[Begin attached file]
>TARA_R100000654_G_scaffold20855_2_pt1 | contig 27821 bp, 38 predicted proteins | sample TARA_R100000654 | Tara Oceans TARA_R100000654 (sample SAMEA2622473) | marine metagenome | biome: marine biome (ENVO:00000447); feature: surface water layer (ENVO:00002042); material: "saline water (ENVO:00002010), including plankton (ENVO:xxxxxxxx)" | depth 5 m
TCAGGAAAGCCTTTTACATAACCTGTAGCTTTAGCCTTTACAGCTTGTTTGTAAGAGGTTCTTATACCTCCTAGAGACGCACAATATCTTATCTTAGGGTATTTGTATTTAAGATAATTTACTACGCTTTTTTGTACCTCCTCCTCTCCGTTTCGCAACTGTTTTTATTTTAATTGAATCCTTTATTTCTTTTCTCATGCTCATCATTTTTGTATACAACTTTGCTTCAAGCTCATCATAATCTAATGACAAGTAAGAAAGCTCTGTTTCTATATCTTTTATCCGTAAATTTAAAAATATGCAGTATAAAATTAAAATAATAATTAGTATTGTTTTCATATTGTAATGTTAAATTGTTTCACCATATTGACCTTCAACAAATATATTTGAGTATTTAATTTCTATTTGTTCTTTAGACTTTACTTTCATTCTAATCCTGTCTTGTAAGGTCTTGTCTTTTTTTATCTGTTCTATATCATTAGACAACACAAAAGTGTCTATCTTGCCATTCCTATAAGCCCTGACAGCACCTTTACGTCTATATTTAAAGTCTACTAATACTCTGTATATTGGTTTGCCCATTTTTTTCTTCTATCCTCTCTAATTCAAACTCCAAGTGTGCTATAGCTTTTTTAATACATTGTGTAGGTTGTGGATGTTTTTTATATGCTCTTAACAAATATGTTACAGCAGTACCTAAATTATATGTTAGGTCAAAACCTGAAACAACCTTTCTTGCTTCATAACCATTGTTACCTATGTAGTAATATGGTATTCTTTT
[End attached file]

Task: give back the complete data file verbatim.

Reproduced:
>TARA_R100000654_G_scaffold20855_2_pt1 | contig 27821 bp, 38 predicted proteins | sample TARA_R100000654 | Tara Oceans TARA_R100000654 (sample SAMEA2622473) | marine metagenome | biome: marine biome (ENVO:00000447); feature: surface water layer (ENVO:00002042); material: "saline water (ENVO:00002010), including plankton (ENVO:xxxxxxxx)" | depth 5 m
TCAGGAAAGCCTTTTACATAACCTGTAGCTTTAGCCTTTACAGCTTGTTTGTAAGAGGTTCTTATACCTCCTAGAGACGCACAATATCTTATCTTAGGGTATTTGTATTTAAGATAATTTACTACGCTTTTTTGTACCTCCTCCTCTCCGTTTCGCAACTGTTTTTATTTTAATTGAATCCTTTATTTCTTTTCTCATGCTCATCATTTTTGTATACAACTTTGCTTCAAGCTCATCATAATCTAATGACAAGTAAGAAAGCTCTGTTTCTATATCTTTTATCCGTAAATTTAAAAATATGCAGTATAAAATTAAAATAATAATTAGTATTGTTTTCATATTGTAATGTTAAATTGTTTCACCATATTGACCTTCAACAAATATATTTGAGTATTTAATTTCTATTTGTTCTTTAGACTTTACTTTCATTCTAATCCTGTCTTGTAAGGTCTTGTCTTTTTTTATCTGTTCTATATCATTAGACAACACAAAAGTGTCTATCTTGCCATTCCTATAAGCCCTGACAGCACCTTTACGTCTATATTTAAAGTCTACTAATACTCTGTATATTGGTTTGCCCATTTTTTTCTTCTATCCTCTCTAATTCAAACTCCAAGTGTGCTATAGCTTTTTTAATACATTGTGTAGGTTGTGGATGTTTTTTATATGCTCTTAACAAATATGTTACAGCAGTACCTAAATTATATGTTAGGTCAAAACCTGAAACAACCTTTCTTGCTTCATAACCATTGTTACCTATGTAGTAATATGGTATTCTTTT